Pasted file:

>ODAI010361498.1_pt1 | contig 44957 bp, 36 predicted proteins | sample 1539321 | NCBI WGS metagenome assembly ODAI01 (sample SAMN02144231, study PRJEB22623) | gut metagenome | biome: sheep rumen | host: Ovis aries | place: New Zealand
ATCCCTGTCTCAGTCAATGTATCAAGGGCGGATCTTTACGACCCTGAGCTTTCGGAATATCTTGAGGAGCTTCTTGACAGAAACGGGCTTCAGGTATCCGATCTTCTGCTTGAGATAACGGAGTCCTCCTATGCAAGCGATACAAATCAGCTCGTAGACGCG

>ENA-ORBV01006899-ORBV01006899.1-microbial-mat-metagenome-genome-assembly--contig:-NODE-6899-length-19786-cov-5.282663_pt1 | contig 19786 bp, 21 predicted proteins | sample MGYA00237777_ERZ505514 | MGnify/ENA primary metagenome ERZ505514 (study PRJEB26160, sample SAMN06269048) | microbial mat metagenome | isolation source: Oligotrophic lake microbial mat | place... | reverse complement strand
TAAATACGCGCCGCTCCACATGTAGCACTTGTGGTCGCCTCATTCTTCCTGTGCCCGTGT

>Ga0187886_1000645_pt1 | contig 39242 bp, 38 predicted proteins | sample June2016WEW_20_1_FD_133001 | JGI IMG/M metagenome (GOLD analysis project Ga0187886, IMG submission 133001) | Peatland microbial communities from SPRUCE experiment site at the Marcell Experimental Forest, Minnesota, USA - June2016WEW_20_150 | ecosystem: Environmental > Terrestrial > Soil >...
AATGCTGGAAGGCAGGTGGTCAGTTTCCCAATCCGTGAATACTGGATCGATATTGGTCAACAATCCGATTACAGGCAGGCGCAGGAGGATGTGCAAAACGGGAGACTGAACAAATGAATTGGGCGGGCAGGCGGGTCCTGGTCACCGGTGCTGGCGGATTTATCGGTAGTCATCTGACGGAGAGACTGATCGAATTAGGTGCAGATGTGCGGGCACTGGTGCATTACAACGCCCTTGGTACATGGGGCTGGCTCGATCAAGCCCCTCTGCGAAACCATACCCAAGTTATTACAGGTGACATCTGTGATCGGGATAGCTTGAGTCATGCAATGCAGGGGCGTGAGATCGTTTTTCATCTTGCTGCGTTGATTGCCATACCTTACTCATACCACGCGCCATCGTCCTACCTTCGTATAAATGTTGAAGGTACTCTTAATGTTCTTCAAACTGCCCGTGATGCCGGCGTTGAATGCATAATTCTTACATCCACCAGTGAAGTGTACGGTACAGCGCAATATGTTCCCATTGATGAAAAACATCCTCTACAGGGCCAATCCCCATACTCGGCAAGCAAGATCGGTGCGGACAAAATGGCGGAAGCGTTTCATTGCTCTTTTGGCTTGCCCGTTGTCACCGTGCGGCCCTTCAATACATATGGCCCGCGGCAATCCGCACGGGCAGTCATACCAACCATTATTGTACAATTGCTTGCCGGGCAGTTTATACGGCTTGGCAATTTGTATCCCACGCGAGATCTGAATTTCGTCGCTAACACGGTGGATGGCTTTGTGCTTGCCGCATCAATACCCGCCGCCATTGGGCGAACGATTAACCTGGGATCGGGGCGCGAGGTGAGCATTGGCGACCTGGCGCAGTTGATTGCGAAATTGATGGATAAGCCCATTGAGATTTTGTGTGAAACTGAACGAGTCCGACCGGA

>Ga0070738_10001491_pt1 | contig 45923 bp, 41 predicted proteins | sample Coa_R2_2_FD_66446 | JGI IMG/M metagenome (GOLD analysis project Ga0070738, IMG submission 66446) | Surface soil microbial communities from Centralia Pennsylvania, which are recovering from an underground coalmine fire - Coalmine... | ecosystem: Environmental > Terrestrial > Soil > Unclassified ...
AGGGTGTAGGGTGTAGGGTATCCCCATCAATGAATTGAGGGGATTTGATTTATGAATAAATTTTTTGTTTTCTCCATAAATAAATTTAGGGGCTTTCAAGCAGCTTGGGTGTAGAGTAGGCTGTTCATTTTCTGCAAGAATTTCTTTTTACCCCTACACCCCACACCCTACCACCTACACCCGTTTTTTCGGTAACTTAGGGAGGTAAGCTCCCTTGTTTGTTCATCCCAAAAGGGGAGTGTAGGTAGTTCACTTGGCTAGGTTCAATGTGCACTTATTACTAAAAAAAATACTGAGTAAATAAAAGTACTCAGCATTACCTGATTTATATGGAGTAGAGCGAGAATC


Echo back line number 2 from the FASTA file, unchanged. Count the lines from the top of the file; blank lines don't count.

ATCCCTGTCTCAGTCAATGTATCAAGGGCGGATCTTTACGACCCTGAGCTTTCGGAATATCTTGAGGAGCTTCTTGACAGAAACGGGCTTCAGGTATCCGATCTTCTGCTTGAGATAACGGAGTCCTCCTATGCAAGCGATACAAATCAGCTCGTAGACGCG